First Union contends that the trial court erred in confirming the arbitration award because the arbitration panel lacked the authority to award attorneys' fees to Lorelli. In considering this argument, the trial court remarked as follows:
        Lorelli, in his petition to confirm the award, contends that there are three bases upon which the arbitrators had the authority to award fees. The first is that the rules of the New York Stock Exchange authorize a panel to award attorneys' fees. The second is that the parties agreed to submit the issue of attorneys' fees to the panel. Lorelli's third argument is that the conduct of First Union in destroying documents it was required to maintain and in failing to timely produce documents provided an additional basis for the award of fees.

The court specifically found that NYSE Rule 629 allows a panel of arbitrators to award attorneys' fees and that both parties submitted the issue of attorneys' fees to the panel. We concludethat these two grounds are sufficient to uphold the panel's award of fees.   (See footnote 1) 
    The Uniform Submission Agreement signed by both parties is a valid and binding contract and modifies the arbitration agreement. See Dean Witter Reynolds, Inc. v. Fleury, 138 F.3d 1339, 1342 (11th Cir. 1998). Thus, the scope of the arbitrators' jurisdiction is defined by both the intent of the parties as expressed in the contract containing the arbitration clause and the submission agreement. Executone Info. Sys. v. Davis, 26 F.3d 1314, 1323 (5th Cir. 1994); Thomas v. Prudential Securities, Inc., 921 S.W.2d 847, 849 (Tex. Ct. App. 1996). Here, the parties agreed to submit their dispute to arbitration and be bound by the Constitution and Rules of the NYSE. As such, these rules provide a contractual basis for the arbitrators' authority to resolve a particular claim. NYSE Rule 629 provides that “In addition to forum fees, the arbitrator(s) may determine in the award the amount of costs incurred . . . and, unless applicable law directs otherwise, other costs and expenses of the parties. The arbitrator(s) shall determine by whom such costs shall be borne.” NYSE Rule 629(c) (2003). In Prudential-Bache Securities, Inc. v. Tanner, 72 F.3d 234, 242-43 (1st Cir. 1995), the First Circuit interpreted “other costs and expenses” to include attorneys' fees. The court concluded the record supported its determination that the arbitration panel had jurisdiction to award fees, as both partiesrequested attorneys' fees from the panel. Id. Here, both parties requested attorneys' fees as part of the panel's award. First Union's argument to the contrary, that Lorelli failed to request attorneys' fees on all claims, is unpersuasive. Lorelli's Statement of Claim contained requests for attorneys' fees, costs, and other appropriate relief.
    The Texas Court of Appeals addressed a similar set of facts in Thomas v. Prudential Securities, Inc., 921 S.W.2d 847, 849 (Tex. Ct. App. 1996). In that case, both parties requested that the arbitration panel award attorneys' fees and signed a submission agreement incorporating the NYSE Rules into the arbitration agreement. In concluding that the panel did not exceed its authority in granting attorneys' fees, the court agreed with the reasoning of the First Circuit in Tanner that NYSE Rule 629 permits the arbitrators to award such fees. See id. at 850-51. The court also noted that the parties submitted claims for attorneys' fees to the panel, and that this is an indicator of the arbitrators' authority. Id. In the instant case, as in Thomas, the parties specifically requested attorneys' fees, and their agreement incorporated the NYSE Rules. We see no reason to depart from the analysis articulated by the court in Tanner and approved in Thomas, and thus conclude that attorneys' fees were properly awarded pursuant to NYSE Rule 629(c).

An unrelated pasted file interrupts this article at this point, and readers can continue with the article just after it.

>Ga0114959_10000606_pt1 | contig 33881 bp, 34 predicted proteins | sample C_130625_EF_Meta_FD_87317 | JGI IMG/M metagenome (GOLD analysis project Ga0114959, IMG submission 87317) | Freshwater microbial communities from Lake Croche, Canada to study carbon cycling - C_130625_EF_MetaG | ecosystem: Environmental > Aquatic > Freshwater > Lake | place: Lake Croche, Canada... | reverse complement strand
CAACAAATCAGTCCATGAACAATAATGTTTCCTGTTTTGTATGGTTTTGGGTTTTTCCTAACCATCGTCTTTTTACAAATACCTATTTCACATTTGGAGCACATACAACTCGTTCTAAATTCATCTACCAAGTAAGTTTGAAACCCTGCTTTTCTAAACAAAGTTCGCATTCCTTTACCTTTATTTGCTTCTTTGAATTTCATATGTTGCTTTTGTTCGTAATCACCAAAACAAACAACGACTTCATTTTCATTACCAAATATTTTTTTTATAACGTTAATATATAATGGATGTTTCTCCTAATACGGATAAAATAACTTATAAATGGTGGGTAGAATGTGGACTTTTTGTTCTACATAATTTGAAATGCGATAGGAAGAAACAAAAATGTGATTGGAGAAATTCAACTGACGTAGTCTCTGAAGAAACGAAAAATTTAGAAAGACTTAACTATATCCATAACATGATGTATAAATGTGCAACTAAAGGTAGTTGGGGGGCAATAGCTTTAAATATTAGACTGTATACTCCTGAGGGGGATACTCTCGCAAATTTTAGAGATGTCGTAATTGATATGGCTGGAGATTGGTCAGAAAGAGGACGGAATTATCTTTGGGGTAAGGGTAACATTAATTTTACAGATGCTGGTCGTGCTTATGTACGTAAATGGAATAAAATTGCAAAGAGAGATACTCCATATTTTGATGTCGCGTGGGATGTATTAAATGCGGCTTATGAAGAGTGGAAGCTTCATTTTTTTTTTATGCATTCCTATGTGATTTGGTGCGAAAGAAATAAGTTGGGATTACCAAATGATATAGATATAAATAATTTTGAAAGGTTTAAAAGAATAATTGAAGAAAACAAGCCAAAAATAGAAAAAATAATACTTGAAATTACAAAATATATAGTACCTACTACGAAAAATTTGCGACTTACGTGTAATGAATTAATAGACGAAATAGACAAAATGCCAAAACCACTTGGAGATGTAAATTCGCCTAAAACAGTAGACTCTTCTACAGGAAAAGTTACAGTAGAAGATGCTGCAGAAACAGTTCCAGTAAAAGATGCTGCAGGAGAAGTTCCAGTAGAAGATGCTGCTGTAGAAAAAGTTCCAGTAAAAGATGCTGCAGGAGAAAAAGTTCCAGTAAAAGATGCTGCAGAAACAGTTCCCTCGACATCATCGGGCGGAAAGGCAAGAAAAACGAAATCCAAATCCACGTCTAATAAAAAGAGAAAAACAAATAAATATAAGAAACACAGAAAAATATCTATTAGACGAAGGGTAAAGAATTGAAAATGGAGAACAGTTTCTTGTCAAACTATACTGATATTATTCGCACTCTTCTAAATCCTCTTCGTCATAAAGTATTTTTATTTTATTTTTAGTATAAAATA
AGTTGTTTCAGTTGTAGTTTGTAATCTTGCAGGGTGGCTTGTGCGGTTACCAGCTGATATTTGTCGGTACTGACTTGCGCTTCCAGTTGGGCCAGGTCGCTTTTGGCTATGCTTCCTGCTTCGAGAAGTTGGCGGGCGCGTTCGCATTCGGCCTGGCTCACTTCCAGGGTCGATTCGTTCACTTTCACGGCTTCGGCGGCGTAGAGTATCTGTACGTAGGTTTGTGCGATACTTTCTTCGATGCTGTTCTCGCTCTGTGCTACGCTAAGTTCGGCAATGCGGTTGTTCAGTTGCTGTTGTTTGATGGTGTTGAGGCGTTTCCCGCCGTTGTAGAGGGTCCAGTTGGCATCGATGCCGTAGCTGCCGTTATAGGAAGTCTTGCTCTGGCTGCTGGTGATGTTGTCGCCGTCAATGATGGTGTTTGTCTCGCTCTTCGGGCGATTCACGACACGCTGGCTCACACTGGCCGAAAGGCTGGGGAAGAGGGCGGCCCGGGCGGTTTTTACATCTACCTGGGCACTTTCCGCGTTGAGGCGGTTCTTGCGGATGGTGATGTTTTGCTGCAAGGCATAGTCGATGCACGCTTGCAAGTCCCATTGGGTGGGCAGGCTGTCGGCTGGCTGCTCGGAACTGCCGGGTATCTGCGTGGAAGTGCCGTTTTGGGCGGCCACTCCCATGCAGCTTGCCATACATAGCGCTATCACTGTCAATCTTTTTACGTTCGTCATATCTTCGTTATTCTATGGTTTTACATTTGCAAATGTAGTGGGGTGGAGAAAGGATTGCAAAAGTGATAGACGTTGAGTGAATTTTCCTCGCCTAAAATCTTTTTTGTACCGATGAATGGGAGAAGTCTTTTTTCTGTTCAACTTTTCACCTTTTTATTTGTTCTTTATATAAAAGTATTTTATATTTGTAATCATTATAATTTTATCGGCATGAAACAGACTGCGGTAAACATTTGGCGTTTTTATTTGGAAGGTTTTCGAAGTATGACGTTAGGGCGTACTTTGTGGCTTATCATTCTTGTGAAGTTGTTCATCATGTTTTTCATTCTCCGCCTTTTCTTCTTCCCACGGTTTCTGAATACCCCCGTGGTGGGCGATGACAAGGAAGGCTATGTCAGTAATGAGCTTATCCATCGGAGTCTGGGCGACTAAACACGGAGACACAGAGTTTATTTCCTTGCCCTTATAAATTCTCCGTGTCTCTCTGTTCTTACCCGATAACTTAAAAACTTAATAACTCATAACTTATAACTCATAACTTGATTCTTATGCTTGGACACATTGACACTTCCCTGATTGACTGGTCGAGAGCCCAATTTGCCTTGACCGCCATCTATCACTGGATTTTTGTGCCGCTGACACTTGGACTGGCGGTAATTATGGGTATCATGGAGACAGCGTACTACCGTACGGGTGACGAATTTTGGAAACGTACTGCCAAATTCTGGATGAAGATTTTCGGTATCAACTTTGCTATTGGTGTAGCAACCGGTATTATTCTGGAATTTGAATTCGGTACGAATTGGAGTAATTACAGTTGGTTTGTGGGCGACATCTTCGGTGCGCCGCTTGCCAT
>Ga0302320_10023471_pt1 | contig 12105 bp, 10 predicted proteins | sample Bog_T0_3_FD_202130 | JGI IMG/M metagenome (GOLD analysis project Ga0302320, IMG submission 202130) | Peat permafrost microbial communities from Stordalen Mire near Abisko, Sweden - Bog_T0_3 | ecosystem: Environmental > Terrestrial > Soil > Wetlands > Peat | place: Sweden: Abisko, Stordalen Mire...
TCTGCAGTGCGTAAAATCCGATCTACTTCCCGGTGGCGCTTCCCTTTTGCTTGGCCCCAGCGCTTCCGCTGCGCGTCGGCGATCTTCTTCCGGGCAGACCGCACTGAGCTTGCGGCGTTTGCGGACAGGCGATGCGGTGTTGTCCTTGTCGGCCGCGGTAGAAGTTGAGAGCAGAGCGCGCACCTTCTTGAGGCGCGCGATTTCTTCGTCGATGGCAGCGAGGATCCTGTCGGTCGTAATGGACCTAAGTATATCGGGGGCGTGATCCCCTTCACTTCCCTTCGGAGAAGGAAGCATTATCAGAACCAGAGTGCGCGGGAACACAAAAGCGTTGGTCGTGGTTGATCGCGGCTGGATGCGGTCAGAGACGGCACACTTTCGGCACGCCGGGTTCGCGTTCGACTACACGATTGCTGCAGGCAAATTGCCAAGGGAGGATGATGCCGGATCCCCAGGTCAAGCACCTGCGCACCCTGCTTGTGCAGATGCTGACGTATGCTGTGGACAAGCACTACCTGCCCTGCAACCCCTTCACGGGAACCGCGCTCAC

First Union argues nonetheless that state substantive law controls, and that North Carolina law does not allow a prevailing party to recover attorneys' fees on a defamation claim. In support of this argument, First Union cites to Pinnacle Group, Inc. v.Shrader, 105 N.C. App. 168, 412 S.E.2d 117 (1992), wherein this Court decided that New York substantive law upheld the arbitrators' award of attorneys' fees. However, that case is distinguishable because there the parties' arbitration agreement contained a clause declaring that state substantive law would govern. See Pinnacle, at 173, 412 S.E.2d at 122 (“The agreement upon which the arbitration is based stated that the law of New York governs the parties to the contract and any disputes between the parties should be resolved through arbitration.”). In contrast, the parties in the case sub judice submitted their dispute to arbitration in accordance with the NYSE Rules; the agreement to arbitrate contained no such state law provision. Additionally, we note that decisions issued after Pinnacle have reasoned that a state choice of law clause in an arbitration agreement should not be construed to limit the authority of arbitrators. See, e.g., Mastrobuono v. Shearson Lehman Hutton, Inc., 514 U.S. 52, 131 L. Ed. 2d 76 (1995) (state choice of law provision shall not be interpreted to preclude an arbitration award of punitive damages unless agreement between parties specifically and unequivocally states that such relief is excluded); PaineWebber Inc. v. Bybyk, 81 F.3d 1193 (2d Cir. 1996) (applying Mastrobuono analysis to arbitrators' authority to award attorneys' fees).
    We conclude that in light of the parties' requests for fees and execution of the submission agreement expressing their intent that the Constitution and Rules of the NYSE define the scope of the panel's jurisdiction, the arbitrators did not exceed their authority in awarding attorneys' fees to Lorelli.         Affirmed.
    Judges MCGEE and MCCULLOUGH concur.

Footnote: 1
     The court determined that First Union's discovery conduct was an additional ground to support the award of attorneys' fees. Under our limited review, we need not address this alternative ground, as we find that the first two grounds adequately support the award.